2 Timothy is largely a personal letter from the Apostle Paul to Timothy. Paul urges Timothy not to give up in his faith, and not to be intimidated by any false teachings or apostasy around him—likely the same issues as in 1 Timothy. Paul stresses to Timothy that “all Scripture” is inspired by God (2 Timothy 3:16), and at the time that would certainly have included the canon of the Tanach, but was likely beginning to include any extant Apostolic texts (cf. 1 Timothy 5:18). Paul makes an interesting reference in his letter to Jannes and Jambres (2 Timothy 3:8), who are not described in the Torah itself, but rather in Targum Jonathan on Exodus 7:11. When Paul instructs Timothy to bring him the parchments or scrolls, it is proposed to have included: copies of Tanach books, records and notes on Yeshua’s life and teachings, various workbooks or letters, and/or Paul’s legal papers, including his certificate of Roman citizenship.

Timothy is one of the Apostle Paul’s successors, who is admonished, “be sober in all things, endure hardship, do the work of an evangelist, fulfill your ministry” (2 Timothy 4:5). Will Timothy have the tenacity and dedication to continue in serving the Lord after Paul is gone? Any possible theme of martyrdom is not popular to consider in any time period (cf. 2 Timothy 4:6), ancient or modern. “Not the least of the letter’s values is that it shows us the way a Christian martyr should face death” (Carson and Moo).[5]

A clear emphasis in 2 Timothy is for Timothy to maintain “sound doctrine” (2 Timothy 4:3) in the assembly of faith, as Timothy is directed to maintain order among those whom he oversees. An interesting clue about the false teaching more frequently spoken against in 1 Timothy is that in 2 Timothy 2:18 there were those who had claimed that the resurrection had already occurred. Apparently among the various Ephesian Believers, there was a great deal of confusion about this foundational doctrine, with perhaps many not realizing that there was indeed a future Messianic age involving the reanimation of deceased persons’ bodily remains.

Among all the passages in 2 Timothy that the Messianic movement has highly valued, 2 Timothy 3:16 astutely declares, “All Scripture is inspired by God and profitable for teaching, for reproof, for correction, for training in righteousness.” Timothy, and by extension all Messiah followers, are to not only value the Tanach or Old Testament in how it prepares people for salvation in Yeshua (2 Timothy 2:15), but how it instructs people in holy living. We do encounter how too frequently in modern Christianity, the Tanach is overlooked as a part of the rubric of “all Scripture”—something most thankfully being rectified in our day! Yet contrary to this, too frequently in the Messianic movement, the Apostolic Scriptures or New Testament is overlooked as being a part of Scripture too. There were surely various Apostolic works present at the time 2 Timothy was written which were employed for the instruction of Messiah followers, regarded as Scripture given Paul’s own quote of Deuteronomy 25:4 and Luke 10:7 together in 1 Timothy 5:18.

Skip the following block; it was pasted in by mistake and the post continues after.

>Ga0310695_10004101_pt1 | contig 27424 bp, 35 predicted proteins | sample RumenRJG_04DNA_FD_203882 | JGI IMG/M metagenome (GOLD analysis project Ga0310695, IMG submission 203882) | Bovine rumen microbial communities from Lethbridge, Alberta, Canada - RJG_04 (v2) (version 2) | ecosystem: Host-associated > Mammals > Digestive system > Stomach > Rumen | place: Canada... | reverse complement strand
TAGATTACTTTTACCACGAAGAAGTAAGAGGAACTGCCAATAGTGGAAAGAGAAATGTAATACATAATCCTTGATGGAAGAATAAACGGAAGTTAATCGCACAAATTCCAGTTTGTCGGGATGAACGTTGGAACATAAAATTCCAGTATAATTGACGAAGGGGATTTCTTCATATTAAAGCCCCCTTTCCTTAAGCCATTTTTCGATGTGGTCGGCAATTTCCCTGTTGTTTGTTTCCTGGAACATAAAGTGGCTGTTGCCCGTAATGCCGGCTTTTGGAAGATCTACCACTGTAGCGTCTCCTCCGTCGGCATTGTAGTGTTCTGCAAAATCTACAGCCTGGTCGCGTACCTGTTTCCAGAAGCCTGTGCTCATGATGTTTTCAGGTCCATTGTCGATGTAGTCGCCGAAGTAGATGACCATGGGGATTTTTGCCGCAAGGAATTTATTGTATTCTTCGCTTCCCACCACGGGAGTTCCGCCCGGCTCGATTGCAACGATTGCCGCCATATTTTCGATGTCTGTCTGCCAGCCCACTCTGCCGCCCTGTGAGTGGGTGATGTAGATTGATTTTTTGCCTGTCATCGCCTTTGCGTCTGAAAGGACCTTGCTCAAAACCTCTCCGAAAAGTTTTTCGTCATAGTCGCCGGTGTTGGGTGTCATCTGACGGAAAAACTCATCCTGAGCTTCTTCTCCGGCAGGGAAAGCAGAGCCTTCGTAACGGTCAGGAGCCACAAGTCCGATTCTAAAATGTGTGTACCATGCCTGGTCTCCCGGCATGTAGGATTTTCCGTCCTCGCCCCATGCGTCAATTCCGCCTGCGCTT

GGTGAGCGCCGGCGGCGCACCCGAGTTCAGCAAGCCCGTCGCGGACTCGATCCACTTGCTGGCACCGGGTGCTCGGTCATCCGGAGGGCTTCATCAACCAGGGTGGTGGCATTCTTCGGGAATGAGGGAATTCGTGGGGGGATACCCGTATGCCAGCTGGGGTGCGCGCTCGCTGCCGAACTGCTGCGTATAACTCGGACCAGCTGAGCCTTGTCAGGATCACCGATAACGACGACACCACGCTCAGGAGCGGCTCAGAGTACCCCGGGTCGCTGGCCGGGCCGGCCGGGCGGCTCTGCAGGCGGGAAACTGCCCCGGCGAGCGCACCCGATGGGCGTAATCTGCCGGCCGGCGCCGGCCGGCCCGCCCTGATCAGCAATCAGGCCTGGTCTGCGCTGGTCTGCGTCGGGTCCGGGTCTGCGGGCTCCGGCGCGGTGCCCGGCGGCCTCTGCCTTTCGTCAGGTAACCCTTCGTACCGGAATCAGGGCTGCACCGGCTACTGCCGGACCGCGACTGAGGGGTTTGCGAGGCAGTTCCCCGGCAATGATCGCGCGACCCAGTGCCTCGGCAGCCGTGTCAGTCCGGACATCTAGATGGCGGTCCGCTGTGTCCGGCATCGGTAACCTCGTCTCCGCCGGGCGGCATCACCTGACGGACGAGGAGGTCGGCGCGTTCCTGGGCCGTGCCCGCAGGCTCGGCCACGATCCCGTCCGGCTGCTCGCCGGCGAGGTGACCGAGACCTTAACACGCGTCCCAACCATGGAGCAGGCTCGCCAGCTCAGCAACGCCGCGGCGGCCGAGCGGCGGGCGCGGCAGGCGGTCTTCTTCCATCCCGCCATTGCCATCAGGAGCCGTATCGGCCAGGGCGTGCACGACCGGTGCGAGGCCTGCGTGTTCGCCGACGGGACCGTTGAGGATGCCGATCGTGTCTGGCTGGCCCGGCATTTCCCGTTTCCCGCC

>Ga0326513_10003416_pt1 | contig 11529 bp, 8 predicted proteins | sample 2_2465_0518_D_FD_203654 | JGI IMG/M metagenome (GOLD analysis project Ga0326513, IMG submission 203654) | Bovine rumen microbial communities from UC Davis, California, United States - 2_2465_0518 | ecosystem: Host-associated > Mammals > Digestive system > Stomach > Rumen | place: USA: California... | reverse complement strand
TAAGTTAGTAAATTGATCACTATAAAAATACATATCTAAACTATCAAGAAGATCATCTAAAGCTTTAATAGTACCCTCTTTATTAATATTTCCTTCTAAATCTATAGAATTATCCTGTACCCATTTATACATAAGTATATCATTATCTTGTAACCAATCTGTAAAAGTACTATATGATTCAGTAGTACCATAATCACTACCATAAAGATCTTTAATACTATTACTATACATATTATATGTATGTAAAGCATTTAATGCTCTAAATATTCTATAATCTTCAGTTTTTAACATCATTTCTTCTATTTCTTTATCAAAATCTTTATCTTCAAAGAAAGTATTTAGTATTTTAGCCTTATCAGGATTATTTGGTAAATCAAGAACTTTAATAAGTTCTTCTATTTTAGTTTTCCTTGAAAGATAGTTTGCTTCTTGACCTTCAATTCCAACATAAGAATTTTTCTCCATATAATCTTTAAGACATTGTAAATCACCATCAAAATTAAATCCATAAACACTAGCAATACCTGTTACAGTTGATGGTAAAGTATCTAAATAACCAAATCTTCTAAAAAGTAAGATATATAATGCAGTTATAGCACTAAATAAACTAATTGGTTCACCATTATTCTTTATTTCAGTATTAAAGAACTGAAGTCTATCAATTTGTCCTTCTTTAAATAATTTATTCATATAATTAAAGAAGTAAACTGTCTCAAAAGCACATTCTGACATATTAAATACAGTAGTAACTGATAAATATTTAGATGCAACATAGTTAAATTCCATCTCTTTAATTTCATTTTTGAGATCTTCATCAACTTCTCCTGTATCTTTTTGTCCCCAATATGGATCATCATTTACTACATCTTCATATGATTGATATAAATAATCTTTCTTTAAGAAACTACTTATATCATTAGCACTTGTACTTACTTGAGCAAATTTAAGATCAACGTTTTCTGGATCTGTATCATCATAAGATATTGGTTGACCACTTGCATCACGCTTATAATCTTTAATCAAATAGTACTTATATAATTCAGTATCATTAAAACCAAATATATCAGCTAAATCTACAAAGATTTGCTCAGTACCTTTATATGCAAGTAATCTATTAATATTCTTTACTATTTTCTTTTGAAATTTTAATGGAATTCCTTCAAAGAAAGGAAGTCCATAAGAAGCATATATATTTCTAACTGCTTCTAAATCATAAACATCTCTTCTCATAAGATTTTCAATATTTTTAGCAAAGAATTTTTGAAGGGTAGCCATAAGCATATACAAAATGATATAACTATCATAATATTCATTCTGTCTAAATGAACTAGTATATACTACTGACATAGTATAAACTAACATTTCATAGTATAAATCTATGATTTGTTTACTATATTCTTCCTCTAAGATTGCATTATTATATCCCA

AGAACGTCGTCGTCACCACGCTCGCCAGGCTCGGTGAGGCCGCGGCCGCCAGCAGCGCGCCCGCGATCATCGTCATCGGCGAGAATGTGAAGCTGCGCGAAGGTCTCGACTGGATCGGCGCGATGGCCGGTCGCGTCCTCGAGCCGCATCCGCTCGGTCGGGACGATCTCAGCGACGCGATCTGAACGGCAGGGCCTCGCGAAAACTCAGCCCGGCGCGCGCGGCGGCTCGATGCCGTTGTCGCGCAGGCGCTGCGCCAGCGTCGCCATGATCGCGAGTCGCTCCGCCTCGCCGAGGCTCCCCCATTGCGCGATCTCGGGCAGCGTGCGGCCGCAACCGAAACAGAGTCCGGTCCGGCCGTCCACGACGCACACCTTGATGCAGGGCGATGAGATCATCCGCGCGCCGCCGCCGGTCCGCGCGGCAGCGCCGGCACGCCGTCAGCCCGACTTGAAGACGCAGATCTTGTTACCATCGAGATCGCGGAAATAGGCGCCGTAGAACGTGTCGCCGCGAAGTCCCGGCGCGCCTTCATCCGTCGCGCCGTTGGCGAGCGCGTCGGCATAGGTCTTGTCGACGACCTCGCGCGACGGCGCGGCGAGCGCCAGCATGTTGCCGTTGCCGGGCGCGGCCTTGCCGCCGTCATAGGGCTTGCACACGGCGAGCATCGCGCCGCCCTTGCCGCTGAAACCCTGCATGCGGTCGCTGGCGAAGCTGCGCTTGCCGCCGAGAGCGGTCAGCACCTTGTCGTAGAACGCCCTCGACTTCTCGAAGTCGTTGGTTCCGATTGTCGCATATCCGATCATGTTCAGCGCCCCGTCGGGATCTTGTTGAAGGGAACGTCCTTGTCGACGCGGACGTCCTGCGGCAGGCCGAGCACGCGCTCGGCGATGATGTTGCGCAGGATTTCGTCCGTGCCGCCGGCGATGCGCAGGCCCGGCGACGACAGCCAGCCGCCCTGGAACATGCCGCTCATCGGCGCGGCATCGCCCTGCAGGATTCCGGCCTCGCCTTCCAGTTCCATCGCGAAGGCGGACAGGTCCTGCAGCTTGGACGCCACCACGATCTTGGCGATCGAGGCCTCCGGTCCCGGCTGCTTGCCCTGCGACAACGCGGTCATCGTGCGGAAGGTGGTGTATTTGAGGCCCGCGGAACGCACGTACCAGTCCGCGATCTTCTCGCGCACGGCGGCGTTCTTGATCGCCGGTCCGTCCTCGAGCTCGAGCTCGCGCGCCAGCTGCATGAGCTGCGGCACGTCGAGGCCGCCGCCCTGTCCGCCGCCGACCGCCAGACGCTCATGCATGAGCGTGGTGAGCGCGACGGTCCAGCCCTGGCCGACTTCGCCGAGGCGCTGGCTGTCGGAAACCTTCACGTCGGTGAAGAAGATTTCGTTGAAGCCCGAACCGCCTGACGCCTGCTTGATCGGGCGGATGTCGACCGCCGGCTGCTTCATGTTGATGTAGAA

Today’s Messianic community would also do well once again to take Paul’s words about false teachers arising very seriously (2 Timothy 4:3-4). If there were false teachers present, plaguing the Body of Messiah in Paul and Timothy’s time—then not only will there be false teachers in our own time—but Messianic false teachers. Just like Timothy was told by Paul to endure in the sacred call of ministry, each of us, in whatever capacity the Lord has called us to serve, is to do so with all of our being to His glory!

Beker, J.C. “Pastoral letters,” in IDB, 3:668-675.
Carson D.A., and Douglas J. Moo. “The Pastoral Epistles,” in An Introduction to the New Testament, pp 554-587.
Earle, Ralph. “1&2 Timothy,” in EXP, 11:341-418.
Ellis, E.E. “Pastoral Letters,” in Dictionary of Paul and His Letters, pp 658-666.
Gundry, Robert H. “The Pastoral Epistles of Paul,” in A Survey of the New Testament, pp 409-420.
Guthrie, Donald. “Pastoral Epistles,” in ISBE, 3:679-687.
______________. “The Pastoral Epistles,” in New Testament Introduction, pp 607-659.
Hendriksen, William. “Pastoral Letters,” in NIDB, pp 753-755.
Perkins, Pheme. “Pastoral Epistles,” in ECB, pp 1428-1446.
Pervo, Richard I. “Pastoral Epistles,” in EDB, pp 1014-1015.
Quinn, Jerome D. “Timothy and Titus, Epistles to,” in ABD, 6:560-571.
Stibbs, A.M. “The Pastoral Epistles,” in NBCR, pp 1166-1186.


[1] Cf. Pheme Perkins, “Pastoral Epistles,” in ECB, 1428.

[2] Ellis, “Pastoral Letters,” in Dictionary of Paul and His Letters, 662.

[3] Jerome D. Quinn, “Timothy and Titus, Epistles to,” in ABD, 6:562.

[4] Carson and Moo, 579.

[5] Ibid., 580.